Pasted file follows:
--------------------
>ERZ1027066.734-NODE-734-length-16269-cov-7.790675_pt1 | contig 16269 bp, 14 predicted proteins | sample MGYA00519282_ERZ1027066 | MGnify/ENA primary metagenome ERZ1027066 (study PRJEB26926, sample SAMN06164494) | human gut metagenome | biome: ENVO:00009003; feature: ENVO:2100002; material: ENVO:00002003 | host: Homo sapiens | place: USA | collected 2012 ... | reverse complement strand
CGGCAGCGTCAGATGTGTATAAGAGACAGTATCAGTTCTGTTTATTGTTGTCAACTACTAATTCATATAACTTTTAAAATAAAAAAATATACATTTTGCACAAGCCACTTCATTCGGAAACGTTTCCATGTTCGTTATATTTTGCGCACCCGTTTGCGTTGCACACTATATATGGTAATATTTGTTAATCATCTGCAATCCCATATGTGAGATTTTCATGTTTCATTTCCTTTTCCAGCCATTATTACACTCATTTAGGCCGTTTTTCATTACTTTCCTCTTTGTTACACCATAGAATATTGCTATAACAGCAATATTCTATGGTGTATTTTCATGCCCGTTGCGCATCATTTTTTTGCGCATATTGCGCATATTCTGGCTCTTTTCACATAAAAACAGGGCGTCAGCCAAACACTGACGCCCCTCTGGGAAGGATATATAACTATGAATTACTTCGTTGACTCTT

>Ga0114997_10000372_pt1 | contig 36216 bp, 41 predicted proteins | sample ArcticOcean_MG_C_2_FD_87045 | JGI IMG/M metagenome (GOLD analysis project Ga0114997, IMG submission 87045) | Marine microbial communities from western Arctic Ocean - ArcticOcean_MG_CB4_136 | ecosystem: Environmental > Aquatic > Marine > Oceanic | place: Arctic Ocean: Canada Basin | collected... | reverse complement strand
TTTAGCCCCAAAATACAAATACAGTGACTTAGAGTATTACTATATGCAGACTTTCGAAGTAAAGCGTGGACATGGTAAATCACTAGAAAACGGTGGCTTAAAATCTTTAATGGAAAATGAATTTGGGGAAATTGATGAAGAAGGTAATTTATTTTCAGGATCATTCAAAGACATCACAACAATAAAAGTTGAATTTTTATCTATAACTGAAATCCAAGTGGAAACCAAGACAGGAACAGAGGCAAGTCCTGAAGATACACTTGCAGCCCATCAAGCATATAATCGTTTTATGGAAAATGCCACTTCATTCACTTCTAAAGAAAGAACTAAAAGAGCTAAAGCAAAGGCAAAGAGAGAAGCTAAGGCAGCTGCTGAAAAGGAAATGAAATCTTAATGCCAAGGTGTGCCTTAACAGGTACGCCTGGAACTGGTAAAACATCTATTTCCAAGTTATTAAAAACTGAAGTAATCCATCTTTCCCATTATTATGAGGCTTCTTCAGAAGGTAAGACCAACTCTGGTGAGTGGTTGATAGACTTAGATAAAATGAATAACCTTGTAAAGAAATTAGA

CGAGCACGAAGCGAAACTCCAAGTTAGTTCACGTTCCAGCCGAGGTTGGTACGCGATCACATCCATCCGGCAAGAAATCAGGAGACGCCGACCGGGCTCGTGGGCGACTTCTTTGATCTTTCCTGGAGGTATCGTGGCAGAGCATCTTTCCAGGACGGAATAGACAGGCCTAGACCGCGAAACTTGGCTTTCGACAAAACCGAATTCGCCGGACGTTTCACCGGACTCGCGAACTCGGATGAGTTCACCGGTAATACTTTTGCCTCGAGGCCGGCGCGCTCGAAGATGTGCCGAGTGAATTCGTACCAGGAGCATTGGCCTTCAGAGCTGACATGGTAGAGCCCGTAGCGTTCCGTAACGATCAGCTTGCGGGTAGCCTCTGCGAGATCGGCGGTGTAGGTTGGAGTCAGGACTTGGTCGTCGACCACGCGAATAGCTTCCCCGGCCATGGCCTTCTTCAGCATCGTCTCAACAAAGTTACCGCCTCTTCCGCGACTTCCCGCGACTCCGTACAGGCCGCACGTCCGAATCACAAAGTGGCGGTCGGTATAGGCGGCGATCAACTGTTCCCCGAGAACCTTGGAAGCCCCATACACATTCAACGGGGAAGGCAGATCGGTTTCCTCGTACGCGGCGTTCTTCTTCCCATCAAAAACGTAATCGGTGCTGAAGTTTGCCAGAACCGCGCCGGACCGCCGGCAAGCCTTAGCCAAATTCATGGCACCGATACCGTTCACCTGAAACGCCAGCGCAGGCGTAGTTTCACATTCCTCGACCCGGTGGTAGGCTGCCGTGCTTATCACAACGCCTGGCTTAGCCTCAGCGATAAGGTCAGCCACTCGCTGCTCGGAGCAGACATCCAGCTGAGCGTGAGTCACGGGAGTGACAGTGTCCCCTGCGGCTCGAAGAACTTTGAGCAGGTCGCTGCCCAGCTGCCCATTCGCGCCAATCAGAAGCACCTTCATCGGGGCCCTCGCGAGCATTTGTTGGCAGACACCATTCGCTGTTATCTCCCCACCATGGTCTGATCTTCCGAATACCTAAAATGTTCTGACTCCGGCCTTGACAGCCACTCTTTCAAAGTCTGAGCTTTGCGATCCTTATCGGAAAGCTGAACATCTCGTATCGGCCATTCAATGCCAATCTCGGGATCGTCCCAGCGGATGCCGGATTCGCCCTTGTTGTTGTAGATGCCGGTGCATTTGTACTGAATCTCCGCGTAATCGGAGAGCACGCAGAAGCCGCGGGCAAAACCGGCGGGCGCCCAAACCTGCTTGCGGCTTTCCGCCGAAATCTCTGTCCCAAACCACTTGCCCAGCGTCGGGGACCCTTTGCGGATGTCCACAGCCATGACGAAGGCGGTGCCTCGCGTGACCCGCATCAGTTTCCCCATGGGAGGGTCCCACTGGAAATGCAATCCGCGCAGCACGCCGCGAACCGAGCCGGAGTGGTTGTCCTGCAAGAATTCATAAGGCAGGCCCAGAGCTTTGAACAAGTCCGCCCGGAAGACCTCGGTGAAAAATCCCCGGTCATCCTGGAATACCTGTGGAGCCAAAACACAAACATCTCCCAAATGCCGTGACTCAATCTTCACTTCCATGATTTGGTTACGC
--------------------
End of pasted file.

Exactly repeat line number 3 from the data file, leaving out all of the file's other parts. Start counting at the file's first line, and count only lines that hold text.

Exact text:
>Ga0114997_10000372_pt1 | contig 36216 bp, 41 predicted proteins | sample ArcticOcean_MG_C_2_FD_87045 | JGI IMG/M metagenome (GOLD analysis project Ga0114997, IMG submission 87045) | Marine microbial communities from western Arctic Ocean - ArcticOcean_MG_CB4_136 | ecosystem: Environmental > Aquatic > Marine > Oceanic | place: Arctic Ocean: Canada Basin | collected... | reverse complement strand